In the cool, fertile highlands of the Rift Valley Province in western Kenya, the landscape is dominated by tea. Kenya is the world's largest producer and the leading exporter of caffeinated leaves, and the land around the township of Kericho and bordering the Mau Forest Complex is one of the country's primary tea producing areas.
But recent projections by tea industry group Ethical Tea Partnership show that, without substantial action, climate change will render most of the Kericho-Mau area unsuitable for tea production by 2050.
In addition, more frequent extreme weather events and a rising demand for tea-producing land and for eucalyptus - a notoriously water-intensive tree and the preferred source of fuel for processing tea - contribute to further strains on natural resources, making switching to another cash crop or even subsistence farming a risky proposition for farmers.
If tea farming is to remain a viable venture for the residents of Kericho-Mau, then government, business, research institutions, and local communities must come together to determine how best to respond to the impacts of climate change.
Early steps have already been taken. Climate-smart agricultural practices are already helping farmers in the region adapt to and mitigate climate change as they shift to farming practices that increase drought tolerance along with yields.
In Kericho-Mau, the Rainforest Alliance is working with international non-governmental organisation EcoAgriculture Partners to determine how to apply climate-smart agriculture at a landscape scale so that the future of tea farming in Kenya can be secured in the face of a changing climate.
UNDERSTANDING THE RIGHT APPROACH
Taking a climate-smart landscape approach in Kericho-Mau means considering not only farm-level practices, but also a diversity of land uses and management strategies, overarching policy and governance, and market factors. All of these must be seen through the lens of enhancing productivity and improving food security, while also preparing the region for climate change and helping to prevent it.
The concept is sound, but many farmers, large- and small-scale, need more information on how to fund and implement these landscape approaches to climate-smart agriculture. To that end, the Rainforest Alliance and EcoAgriculture Partners developed a participatory assessment tool and conducted a feasibility analysis in the Kericho-Mau landscape to determine what steps could be taken to implement climate-smart agriculture on a landscape level.
Rainforest Alliance staff consulted representatives from smallholder tea farms and large estates, as well as government, NGOs, and other actors with a stake in tea production and/or climate-smart activities. They assessed what activities and support structures are needed to achieve a climate-smart landscape, what is already in place, and how much it will cost to do more.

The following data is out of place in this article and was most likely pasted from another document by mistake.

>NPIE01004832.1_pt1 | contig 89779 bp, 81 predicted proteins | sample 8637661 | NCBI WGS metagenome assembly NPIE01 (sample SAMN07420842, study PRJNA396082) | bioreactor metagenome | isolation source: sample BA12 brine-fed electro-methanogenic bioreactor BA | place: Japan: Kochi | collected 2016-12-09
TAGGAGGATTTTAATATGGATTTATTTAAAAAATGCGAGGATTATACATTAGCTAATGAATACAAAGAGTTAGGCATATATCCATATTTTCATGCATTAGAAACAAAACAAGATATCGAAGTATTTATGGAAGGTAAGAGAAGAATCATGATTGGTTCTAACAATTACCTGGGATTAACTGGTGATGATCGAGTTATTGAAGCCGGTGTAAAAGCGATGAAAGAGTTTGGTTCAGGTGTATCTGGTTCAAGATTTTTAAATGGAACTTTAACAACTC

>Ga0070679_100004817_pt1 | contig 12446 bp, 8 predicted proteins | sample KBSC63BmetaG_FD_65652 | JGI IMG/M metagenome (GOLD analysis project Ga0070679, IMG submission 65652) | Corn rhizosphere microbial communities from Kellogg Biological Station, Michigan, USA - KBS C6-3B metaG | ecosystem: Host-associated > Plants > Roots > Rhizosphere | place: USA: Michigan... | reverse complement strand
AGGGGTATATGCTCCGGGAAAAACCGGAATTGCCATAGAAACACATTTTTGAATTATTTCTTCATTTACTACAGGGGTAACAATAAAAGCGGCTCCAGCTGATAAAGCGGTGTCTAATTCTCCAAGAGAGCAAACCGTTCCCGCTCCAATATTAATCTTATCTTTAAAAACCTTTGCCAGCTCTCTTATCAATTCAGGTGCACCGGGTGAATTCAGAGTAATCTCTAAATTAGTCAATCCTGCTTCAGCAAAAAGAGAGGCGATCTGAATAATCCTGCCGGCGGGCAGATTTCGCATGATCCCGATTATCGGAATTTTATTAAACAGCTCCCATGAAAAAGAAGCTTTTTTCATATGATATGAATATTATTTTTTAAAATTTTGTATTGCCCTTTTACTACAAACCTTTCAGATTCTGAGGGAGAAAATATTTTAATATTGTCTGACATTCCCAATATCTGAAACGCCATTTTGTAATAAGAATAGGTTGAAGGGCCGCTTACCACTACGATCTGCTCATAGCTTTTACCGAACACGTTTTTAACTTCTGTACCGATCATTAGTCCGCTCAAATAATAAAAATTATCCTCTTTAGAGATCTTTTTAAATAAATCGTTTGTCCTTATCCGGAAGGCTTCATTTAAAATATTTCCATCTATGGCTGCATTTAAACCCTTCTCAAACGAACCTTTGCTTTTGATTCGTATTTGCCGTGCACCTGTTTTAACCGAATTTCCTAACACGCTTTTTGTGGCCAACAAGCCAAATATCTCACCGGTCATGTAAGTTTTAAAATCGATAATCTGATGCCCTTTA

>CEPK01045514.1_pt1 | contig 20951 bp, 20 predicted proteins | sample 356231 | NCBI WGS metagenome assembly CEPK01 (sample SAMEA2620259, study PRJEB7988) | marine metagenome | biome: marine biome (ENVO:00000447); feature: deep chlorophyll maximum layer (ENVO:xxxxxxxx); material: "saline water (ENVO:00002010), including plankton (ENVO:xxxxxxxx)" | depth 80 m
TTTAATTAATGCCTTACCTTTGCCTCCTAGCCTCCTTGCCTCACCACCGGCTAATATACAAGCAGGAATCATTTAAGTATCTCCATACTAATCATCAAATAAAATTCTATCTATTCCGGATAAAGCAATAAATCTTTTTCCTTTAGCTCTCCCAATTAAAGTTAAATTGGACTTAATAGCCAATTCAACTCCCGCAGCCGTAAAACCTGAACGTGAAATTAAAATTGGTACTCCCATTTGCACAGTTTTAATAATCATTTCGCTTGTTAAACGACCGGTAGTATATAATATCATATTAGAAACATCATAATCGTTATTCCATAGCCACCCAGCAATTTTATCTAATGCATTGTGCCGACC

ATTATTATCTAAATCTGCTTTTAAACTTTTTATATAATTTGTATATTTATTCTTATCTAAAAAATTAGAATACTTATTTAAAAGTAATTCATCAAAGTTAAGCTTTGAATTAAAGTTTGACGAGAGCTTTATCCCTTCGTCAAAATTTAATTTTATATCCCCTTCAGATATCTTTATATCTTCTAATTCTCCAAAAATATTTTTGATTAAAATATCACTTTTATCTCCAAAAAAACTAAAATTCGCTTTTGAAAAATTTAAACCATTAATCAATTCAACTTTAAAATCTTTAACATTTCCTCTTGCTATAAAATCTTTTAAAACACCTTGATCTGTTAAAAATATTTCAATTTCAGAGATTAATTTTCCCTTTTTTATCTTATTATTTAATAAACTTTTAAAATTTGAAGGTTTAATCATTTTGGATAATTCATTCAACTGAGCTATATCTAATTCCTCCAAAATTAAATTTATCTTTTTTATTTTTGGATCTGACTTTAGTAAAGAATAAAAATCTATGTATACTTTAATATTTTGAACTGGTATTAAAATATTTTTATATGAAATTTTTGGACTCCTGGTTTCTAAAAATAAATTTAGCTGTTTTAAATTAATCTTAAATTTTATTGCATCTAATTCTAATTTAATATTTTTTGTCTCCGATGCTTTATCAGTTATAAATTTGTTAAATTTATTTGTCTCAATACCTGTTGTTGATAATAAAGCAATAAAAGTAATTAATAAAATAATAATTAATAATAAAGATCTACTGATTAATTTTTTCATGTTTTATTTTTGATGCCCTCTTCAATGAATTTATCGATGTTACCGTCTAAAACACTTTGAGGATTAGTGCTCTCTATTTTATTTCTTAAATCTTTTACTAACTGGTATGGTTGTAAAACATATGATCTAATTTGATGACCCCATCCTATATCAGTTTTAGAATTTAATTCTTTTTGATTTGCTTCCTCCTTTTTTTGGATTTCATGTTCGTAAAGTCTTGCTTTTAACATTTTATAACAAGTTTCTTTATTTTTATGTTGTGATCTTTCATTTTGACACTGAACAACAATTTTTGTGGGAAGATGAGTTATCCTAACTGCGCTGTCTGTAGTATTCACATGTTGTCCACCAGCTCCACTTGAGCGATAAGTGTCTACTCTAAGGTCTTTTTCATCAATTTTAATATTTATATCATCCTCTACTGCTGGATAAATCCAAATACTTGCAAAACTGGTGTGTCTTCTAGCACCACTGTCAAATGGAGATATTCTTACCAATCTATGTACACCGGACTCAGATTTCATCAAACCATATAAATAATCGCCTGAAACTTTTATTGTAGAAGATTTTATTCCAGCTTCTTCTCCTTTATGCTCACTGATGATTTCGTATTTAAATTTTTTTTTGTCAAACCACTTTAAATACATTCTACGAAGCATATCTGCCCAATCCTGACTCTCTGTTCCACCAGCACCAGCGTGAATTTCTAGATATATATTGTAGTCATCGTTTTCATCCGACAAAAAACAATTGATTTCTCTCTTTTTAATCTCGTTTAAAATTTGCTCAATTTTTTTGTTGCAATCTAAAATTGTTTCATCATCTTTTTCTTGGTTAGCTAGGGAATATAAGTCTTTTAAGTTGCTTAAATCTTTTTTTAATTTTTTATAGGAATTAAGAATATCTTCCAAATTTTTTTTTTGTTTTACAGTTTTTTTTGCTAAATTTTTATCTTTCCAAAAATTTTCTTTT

In Kericho-Mau, multinational companies, research institutions, and government agencies are doing a great deal to address climate change within the tea industry. Commitments from the Kenya Tea Development Agency and multinational brands to certify their tea under the Rainforest Alliance Certified sustainable agriculture standards are an important step in these efforts. Moreover, institutions like the Tea Research Foundation of Kenya are working to identify best farming practices and disseminating results to farmers.
Yet there are still major opportunities to scale and consolidate efforts, and planning and management among all stakeholders at the landscape level is essential to increasing the efficiency and delivery of climate-smart landscape projects.
Opportunities identified include increasing climate-smart education and training initiatives, optimising fuelwood consumption and sustainably managing eucalyptus, as well as supporting a 'community of practice' to facilitate knowledge and technology transfers.
Funding these opportunities is crucial for tea farming to become more 'climate-smart'. Blending new sources of climate finance with conventional public and private investment in agricultural improvement, research, and institutional strengthening is one possibility.
Despite the mix of large estates and smallholder plots within the Kericho-Mau landscape, big industry players have made the most headway and investment in climate-smart measures. Understanding the financial hurdles that smallholder tea farmers face in adopting climate-smart practices, as well as opportunities to overcome them, is the next step.
Ultimately, efforts to implement climate-smart agriculture must sync with industry needs and ongoing programs to improve tea productivity and the farm economy. The expansion of Rainforest Alliance certification in the Kericho-Mau landscape, among both tea estates and smallholders, offers that opportunity-one that can transcend the farm level to generate landscape-scale benefits.
And thanks to lessons from Kericho-Mau, the participatory assessment tool can help other communities determine the best ways to transform their landscapes into climate-smart landscapes.
Rachel Friedman is a program associate working on climate-smart landscapes for EcoAgriculture Partners.